As I sat in my car queuing to get into the Lambton Estate, I began mentally preparing for my first Cross Country event since the 1998 Durham Counties U15s boys event. I arrived at the decision not to employ the same tactics I did back then, resulting in me walking half the way round the course holding a stitch. I would approach the NEHL much more sensibly…
After parking up, it was a great spectacle to see all the club tents before seeking out the only colours that matter, red and white – I quickly left the Elswick Harriers tent upon realising I didn’t recognise anyone.
There was plenty of action around the Saltwell tent with a real feeling of camaraderie, there were unfamiliar faces introducing themselves, Graham Stephenson standing proudly on a boulder allegedly overseeing childcare duties and Craig Swanson arriving with hand luggage having just stepped off the 10.42 from King’s Cross. Phil James introduced himself as one of the dinosaurs and then nodded towards Peter Mularkey who was drinking tea from a Thermos – bit harsh.
The Senior Women’s was due to start, so we went down to cheer everyone on, which quickly gave me a sense of the carnage ahead, as there was plenty of jostling and mud being kicked about. We then headed back to prepare for the Men’s event.
With about 5mins to go everyone was stripped off and ready to head to the start line, (except Peter who was still in his tracksuit, his wellies and pouring himself another tea). As we funneled into the starting pen I felt the race nerves start to buzz and was feeling good…. BANG – we’re off. Everyone was hurtling across the flat with a bit of pushing and shoving, when suddenly as we approach the first corner someone shouted “CONE!” It was too late, two, maybe three people fell onto the floor and runners just hurdled, stepped on or somersaulted over them. The feeling of camaraderie was in jeopardy. I put the accelerator down and pushed on.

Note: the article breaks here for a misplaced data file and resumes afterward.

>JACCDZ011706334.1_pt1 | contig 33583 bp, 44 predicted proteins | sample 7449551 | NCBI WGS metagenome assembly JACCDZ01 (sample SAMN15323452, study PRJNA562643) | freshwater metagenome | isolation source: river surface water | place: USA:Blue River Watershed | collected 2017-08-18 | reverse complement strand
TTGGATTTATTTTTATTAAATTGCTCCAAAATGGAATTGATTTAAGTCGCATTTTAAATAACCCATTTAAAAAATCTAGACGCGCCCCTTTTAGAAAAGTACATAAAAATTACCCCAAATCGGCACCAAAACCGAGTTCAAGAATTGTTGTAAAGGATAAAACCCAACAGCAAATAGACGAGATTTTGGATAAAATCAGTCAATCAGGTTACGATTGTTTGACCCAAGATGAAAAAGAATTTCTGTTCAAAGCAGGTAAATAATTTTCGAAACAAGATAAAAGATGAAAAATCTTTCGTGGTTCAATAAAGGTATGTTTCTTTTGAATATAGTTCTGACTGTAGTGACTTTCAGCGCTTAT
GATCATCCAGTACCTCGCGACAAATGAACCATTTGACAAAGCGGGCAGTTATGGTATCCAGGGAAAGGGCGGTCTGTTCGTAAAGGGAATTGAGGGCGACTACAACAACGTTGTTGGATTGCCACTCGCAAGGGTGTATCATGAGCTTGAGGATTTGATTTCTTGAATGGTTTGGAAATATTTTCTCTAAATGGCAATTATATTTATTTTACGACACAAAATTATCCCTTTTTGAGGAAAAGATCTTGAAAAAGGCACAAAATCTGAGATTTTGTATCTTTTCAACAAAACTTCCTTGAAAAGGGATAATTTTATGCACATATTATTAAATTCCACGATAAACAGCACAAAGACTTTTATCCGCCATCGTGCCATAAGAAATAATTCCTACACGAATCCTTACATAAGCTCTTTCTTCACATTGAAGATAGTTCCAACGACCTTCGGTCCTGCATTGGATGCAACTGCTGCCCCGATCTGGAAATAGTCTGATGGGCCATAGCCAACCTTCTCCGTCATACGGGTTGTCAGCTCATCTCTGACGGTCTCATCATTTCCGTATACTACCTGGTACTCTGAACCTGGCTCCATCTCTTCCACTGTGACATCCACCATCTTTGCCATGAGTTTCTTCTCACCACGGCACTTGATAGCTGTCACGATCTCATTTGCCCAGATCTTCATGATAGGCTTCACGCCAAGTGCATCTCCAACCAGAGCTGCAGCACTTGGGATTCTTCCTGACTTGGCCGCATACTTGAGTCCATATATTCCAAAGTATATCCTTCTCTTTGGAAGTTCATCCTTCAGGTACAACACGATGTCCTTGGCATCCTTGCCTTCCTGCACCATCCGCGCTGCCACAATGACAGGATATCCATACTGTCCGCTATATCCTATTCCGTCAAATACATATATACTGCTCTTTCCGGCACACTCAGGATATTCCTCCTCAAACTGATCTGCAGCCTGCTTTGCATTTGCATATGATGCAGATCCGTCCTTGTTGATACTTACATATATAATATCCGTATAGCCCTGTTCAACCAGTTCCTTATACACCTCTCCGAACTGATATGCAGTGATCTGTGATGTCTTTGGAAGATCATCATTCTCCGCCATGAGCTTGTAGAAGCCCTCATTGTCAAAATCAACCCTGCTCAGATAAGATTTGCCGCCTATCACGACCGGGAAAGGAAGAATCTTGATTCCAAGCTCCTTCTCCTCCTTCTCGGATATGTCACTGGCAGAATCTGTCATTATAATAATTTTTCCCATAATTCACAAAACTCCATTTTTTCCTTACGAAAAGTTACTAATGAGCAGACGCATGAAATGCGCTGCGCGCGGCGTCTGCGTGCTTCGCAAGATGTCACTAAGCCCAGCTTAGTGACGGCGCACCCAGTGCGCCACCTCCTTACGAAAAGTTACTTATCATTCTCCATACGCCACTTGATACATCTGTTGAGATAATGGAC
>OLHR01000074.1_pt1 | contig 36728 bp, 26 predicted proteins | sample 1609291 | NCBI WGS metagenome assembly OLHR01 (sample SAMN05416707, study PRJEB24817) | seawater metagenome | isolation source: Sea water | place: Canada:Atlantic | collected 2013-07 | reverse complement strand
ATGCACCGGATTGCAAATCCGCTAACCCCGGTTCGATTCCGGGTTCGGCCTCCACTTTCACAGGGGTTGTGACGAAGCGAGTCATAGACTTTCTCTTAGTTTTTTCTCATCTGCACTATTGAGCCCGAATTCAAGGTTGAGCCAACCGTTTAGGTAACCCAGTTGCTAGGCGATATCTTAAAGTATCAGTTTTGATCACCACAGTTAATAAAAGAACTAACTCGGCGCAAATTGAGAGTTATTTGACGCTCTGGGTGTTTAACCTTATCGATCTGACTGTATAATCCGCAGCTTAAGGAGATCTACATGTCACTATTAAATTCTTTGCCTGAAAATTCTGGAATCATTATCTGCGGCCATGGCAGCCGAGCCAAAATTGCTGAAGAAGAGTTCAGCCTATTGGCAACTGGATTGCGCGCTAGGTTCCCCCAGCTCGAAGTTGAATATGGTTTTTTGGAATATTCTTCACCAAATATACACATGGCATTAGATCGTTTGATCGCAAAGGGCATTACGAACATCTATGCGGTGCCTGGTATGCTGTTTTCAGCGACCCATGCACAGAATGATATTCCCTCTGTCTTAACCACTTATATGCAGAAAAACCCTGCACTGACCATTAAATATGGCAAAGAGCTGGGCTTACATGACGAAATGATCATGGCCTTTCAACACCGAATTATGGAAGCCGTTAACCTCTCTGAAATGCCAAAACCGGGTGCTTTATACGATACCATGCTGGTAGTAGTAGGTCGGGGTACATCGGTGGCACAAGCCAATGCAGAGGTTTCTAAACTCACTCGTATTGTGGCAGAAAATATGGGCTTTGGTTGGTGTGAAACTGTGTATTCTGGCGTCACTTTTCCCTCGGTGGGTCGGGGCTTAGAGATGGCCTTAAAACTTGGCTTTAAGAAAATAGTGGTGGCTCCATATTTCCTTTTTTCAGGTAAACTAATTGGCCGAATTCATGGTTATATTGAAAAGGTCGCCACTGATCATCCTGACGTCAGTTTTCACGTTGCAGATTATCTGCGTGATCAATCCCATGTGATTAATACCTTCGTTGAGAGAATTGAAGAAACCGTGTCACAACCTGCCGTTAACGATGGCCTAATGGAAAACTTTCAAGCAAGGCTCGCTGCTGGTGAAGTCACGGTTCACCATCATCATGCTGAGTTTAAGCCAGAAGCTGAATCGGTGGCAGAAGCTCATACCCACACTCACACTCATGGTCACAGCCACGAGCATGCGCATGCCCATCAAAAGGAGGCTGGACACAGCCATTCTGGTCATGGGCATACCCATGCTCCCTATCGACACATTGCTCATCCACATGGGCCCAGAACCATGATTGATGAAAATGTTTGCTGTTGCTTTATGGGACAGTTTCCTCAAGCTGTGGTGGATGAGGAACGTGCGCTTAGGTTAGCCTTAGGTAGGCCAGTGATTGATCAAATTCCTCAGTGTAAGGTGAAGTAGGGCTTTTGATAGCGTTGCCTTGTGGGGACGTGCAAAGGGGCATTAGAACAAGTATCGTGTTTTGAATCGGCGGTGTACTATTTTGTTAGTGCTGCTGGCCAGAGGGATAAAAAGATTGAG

All the pre-race info had stated the race was just shy of 6 miles, but after hurtling down some slopes and scaling two huge hills for lap one it was abundantly clear this was not quite the case. I won’t lie at the two mile mark, I was already stressed about the 2 further laps ahead of me.
By lap 2 the course was really muddy and I was still enjoying throwing myself down them with no consideration for personal safety, but if I’m honest that’s all I was enjoying. However, I was now starting to see more red and white hoops and was were sharing encouragement/gallows humour, it does make a difference!
Heading into the last lap, all I could do was think about the hills ahead, I tried slowing down to compensate for them, but having already blown a gasket at the start, I was grinding to a halt. I got half way up the first hill and ended up walking, I wasn’t the only one. The same went for the last hill, I was beat, the course had won. I mustered the strength for a “sprint” finish, but it was quickly followed up by a lie down in the recovery position in the car park.
Shoes off and a trudge back to the Saltwell tent and was welcomed back by a group of shattered teammates. Janis immediately offered me a delicious looking orange cupcake, but I wasn’t in that place yet, somebody else pushed some rocky road into my hand (couldn’t say who I was still in a daze) and Dave Hewer pulled out a box of homemade donuts – what is it with you people and confectionary?! I eventually pulled myself round and gratefully accepted a can of Pepsi from Janis, whilst dissecting the race with Rav, Jon and Nicola – we concluded that despite the fact I loathed almost all of the race, I will actually do it again. Maybe next time I will learn my lesson from 1998.
Photos by Stuart Whitman Photography